The Limitations of “Now”

Some of you may remember a book that was circulating several years ago entitled “The Power of Now” by Eckhardt Tolle, a German “spiritual teacher.” In this book, Tolle provides a clever repackaging of certain Buddhist teachings regarding holding the mind in the present moment.

The book sold millions of copies and was featured on Oprah, and many other modern talk and radio shows. Tolle would go on to tour the world as a sought-after speaker, and he has written several follow-up books. He remains a very popular public personality.

It is interesting (and concerning) how these kinds of teachers and their messages become “all the rave” and spread like wildfire, and eventually come to be accepted as Gospel truth. While critics do indeed arise, the public tends to go with the sweep of popularity, and the teachings become “mainstream.”

I want to encourage all of you to always retain a certain amount of healthy skepticism that is not afraid to weigh and measure ANY concept that is presented to you (even my own). I am not concerned with who said it, or what system contains it. You were created with the capacity to REASON, and you are absolutely free to QUESTION.

A recent event in my own life has caused me to bring the doctrine of “The Power of Now” into question. It was about a week before Christmas when I attended a theater production of “A Christmas Carol.” Fortunately, the producer and actor stressed Ebenezer Scrooge’s exclamation after having endured the three visitations. Scrooge says, “I will honour Christmas in my heart, and try to keep it all the year. I will live in the Past, the Present, and the Future. The Spirits of all three shall strive within me.”

I had never quite registered these words before as I did on this day, and I began to think about what an Integrated Psychology ought to have to say about the “now” aspect of mindfulness.

Many would define mindfulness as exactly what has been discussed thus far; that being the exclusion of all but what is “here and now.” However, my experiences with mindfulness both personally and professionally cause me to see it rather differently, and modern research in neuroscience and physics support what I am about to share.

What is needed regarding perspectives on mindfulness and “The Power of Now” is exactly that: perspective. “All or nothing” and/or “black and white” thinking do not capture the deeper nuances of mind-full-ness (emphasis my own). That said, I am also not advocating for having our minds filled and racing either. Here is the perspective I encourage:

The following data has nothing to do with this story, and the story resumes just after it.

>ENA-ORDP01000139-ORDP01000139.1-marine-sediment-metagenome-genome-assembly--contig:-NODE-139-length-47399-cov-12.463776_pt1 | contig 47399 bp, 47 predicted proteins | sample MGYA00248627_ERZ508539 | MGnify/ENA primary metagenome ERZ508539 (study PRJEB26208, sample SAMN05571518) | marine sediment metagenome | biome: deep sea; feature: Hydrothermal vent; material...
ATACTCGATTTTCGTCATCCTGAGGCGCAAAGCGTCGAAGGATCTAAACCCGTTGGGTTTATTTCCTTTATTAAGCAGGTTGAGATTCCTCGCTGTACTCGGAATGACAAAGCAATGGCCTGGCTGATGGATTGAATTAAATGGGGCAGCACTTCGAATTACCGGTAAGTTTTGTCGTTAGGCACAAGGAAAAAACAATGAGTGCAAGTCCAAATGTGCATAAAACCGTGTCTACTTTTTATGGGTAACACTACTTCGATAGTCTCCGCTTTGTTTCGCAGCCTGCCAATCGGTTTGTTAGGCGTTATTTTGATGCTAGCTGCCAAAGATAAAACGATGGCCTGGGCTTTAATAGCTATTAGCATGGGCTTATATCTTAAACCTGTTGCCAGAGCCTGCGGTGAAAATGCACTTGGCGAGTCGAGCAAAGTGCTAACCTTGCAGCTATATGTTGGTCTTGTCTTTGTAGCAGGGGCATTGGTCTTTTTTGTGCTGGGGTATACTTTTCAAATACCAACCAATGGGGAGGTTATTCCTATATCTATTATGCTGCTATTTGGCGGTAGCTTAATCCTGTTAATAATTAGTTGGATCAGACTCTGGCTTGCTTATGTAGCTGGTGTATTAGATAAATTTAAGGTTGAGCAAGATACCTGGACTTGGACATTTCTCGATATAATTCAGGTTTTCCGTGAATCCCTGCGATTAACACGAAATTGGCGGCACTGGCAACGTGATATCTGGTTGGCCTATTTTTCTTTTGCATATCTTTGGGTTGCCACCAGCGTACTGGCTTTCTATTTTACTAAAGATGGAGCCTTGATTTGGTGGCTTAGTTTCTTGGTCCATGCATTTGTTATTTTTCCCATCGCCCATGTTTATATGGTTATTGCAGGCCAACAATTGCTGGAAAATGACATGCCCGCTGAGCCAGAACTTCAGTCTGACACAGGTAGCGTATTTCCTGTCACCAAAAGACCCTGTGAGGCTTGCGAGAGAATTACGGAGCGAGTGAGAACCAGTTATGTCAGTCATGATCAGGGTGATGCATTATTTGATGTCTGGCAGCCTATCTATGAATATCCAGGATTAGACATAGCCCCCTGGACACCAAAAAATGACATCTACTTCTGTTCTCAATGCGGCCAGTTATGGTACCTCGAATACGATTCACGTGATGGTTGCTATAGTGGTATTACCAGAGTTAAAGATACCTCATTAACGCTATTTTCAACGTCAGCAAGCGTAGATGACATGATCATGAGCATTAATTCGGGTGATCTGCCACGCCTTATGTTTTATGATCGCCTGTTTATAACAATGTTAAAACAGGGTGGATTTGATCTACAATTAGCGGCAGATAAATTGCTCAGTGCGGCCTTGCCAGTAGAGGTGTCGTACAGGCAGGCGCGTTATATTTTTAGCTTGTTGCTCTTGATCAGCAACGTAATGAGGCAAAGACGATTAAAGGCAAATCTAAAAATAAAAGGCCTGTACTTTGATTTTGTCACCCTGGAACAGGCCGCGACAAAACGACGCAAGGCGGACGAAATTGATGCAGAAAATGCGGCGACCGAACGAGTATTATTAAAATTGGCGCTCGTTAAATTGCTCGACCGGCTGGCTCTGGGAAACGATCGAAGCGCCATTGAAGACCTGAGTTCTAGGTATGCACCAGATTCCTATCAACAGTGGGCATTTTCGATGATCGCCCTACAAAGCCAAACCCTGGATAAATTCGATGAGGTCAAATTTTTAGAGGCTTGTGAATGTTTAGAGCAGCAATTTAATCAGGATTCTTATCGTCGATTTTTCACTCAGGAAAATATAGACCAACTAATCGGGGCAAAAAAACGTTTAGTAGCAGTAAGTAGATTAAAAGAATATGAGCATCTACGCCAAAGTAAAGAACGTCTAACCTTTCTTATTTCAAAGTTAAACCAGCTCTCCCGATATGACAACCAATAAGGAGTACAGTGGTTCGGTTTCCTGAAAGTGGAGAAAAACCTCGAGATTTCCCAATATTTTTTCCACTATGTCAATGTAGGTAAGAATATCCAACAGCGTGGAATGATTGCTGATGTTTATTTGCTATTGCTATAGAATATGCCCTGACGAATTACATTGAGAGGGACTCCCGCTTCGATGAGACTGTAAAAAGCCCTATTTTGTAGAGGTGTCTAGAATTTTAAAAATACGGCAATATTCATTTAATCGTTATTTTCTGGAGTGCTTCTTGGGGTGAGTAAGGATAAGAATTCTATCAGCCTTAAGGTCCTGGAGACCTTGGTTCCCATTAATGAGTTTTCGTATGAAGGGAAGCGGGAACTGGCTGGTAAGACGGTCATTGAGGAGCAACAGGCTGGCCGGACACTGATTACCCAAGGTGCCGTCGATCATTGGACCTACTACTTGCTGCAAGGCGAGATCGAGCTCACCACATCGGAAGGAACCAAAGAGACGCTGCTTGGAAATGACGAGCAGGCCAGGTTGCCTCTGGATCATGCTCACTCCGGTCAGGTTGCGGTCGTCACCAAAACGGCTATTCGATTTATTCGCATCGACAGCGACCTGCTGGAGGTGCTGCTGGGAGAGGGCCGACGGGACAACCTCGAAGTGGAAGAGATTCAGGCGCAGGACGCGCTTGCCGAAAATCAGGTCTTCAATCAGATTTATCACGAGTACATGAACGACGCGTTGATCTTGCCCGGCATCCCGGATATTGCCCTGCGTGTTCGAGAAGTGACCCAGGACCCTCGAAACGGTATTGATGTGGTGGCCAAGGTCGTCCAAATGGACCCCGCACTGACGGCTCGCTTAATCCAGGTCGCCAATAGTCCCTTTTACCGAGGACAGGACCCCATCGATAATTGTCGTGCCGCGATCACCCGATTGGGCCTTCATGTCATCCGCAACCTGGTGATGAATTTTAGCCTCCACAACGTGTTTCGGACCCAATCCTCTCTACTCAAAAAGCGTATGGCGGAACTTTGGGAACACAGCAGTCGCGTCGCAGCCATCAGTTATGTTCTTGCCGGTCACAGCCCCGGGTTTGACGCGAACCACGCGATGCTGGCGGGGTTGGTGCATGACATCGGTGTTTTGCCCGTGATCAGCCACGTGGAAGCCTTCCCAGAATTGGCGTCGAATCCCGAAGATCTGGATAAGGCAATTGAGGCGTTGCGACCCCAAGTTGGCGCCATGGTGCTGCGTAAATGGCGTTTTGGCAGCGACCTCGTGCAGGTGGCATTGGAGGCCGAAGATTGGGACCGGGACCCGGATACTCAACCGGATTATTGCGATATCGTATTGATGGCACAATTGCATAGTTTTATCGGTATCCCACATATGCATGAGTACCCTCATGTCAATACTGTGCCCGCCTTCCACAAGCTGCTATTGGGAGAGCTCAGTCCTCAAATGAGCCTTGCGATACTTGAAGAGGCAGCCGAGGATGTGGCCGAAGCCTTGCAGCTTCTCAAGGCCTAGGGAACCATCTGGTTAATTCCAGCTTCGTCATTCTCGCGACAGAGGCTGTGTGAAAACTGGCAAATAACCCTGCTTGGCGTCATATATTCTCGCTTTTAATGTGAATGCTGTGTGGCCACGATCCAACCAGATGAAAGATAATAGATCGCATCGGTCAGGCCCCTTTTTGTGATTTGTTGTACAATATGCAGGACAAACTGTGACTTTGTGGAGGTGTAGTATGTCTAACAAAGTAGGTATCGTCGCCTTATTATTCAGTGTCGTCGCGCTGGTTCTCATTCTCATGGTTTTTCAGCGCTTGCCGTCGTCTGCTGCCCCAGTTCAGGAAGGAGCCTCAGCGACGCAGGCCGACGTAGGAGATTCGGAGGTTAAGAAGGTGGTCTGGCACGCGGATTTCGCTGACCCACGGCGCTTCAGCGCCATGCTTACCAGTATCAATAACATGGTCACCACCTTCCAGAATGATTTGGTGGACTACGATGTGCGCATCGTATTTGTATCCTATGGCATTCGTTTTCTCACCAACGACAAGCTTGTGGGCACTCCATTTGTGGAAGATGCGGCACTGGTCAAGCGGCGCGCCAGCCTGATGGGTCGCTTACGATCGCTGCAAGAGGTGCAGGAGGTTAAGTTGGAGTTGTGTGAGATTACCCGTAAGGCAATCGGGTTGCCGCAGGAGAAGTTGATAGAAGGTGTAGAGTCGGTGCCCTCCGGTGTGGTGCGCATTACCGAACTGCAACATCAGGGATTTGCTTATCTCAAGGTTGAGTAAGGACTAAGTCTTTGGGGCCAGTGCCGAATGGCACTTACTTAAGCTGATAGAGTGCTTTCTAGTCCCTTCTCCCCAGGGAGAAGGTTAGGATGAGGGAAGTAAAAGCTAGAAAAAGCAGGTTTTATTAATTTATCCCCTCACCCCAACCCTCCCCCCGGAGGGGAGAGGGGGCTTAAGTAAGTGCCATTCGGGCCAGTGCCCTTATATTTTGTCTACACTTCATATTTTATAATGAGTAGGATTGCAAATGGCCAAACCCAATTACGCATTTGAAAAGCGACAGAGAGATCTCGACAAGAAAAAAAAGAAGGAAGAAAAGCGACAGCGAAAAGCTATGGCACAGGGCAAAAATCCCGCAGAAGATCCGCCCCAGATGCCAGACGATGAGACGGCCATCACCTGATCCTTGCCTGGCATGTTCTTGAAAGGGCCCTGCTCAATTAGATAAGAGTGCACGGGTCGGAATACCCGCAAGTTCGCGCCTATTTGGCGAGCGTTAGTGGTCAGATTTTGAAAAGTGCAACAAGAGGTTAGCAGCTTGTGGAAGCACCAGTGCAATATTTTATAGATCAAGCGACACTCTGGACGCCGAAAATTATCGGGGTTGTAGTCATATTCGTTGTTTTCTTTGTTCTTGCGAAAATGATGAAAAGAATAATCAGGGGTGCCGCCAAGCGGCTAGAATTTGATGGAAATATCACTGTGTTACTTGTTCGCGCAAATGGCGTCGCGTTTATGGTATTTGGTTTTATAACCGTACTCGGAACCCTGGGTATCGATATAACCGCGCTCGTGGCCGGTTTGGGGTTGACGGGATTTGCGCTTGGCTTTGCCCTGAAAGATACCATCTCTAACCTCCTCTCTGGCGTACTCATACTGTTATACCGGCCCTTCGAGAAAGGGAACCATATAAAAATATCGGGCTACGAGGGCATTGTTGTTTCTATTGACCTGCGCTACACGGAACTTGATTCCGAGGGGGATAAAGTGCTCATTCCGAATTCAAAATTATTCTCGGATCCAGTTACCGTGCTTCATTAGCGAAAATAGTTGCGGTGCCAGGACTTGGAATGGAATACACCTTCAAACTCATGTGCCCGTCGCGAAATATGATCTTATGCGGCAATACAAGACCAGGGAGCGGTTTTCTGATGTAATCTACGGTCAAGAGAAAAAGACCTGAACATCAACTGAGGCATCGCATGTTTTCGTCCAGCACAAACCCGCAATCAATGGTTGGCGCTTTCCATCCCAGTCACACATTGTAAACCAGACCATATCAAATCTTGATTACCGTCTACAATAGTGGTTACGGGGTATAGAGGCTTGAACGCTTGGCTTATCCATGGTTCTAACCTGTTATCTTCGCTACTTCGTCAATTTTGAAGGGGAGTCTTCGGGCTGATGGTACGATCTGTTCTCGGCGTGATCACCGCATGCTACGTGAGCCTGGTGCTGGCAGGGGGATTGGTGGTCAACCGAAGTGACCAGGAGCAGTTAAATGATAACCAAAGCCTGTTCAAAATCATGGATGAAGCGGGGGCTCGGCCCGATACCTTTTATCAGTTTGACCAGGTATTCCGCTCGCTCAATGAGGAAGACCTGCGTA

“Learn wisely from the PAST. Live fully in the PRESENT. Hope earnestly for the FUTURE.”

This integrated approach to mindfulness does not force one into a mindset that arbitrarily (and delusionally) excludes the realities of the past and future, but instead brings perspective to what it means to be “here and now” within the context of a space-time continuum where past, present, and future may actually exist simultaneously (per modern physics).

All of this said, I do indeed continue to encourage my Clients and Patients to practice mindfulness in a way that emphasizes the present moment, but to not do so in a way that denies any importance at all to past and future. Another saying can be added here for emphasis:

“The past has passed, the future is forthcoming, the present is now.”

Therefore let us:

– Honor the “past that has passed” by remembering the positive memories
created and the lessons learned from the challenges.

– Honor the “future that is forthcoming” by positively intending for the good
that we can indeed create.

– Honor the “present that is now” by truly being here, now, centered,
focused, invested, peaceful, and joyful.

We can indeed welcome the “Spirits of Christmas” to remain in our hearts “all year long,” as we acknowledge and allow the “past, present, and future” to inform our best thoughts, words, and deeds.

To limit ourselves by exclusively focusing on just one (to the detriment of the others) is to risk depression (past), anxiety (future), and delusion (present).

May our lives be lives FULLY lived, with the perspective afforded by a complete (integrated) philosophy that honors past, present, and future.

Be Well!

Dr. Mik

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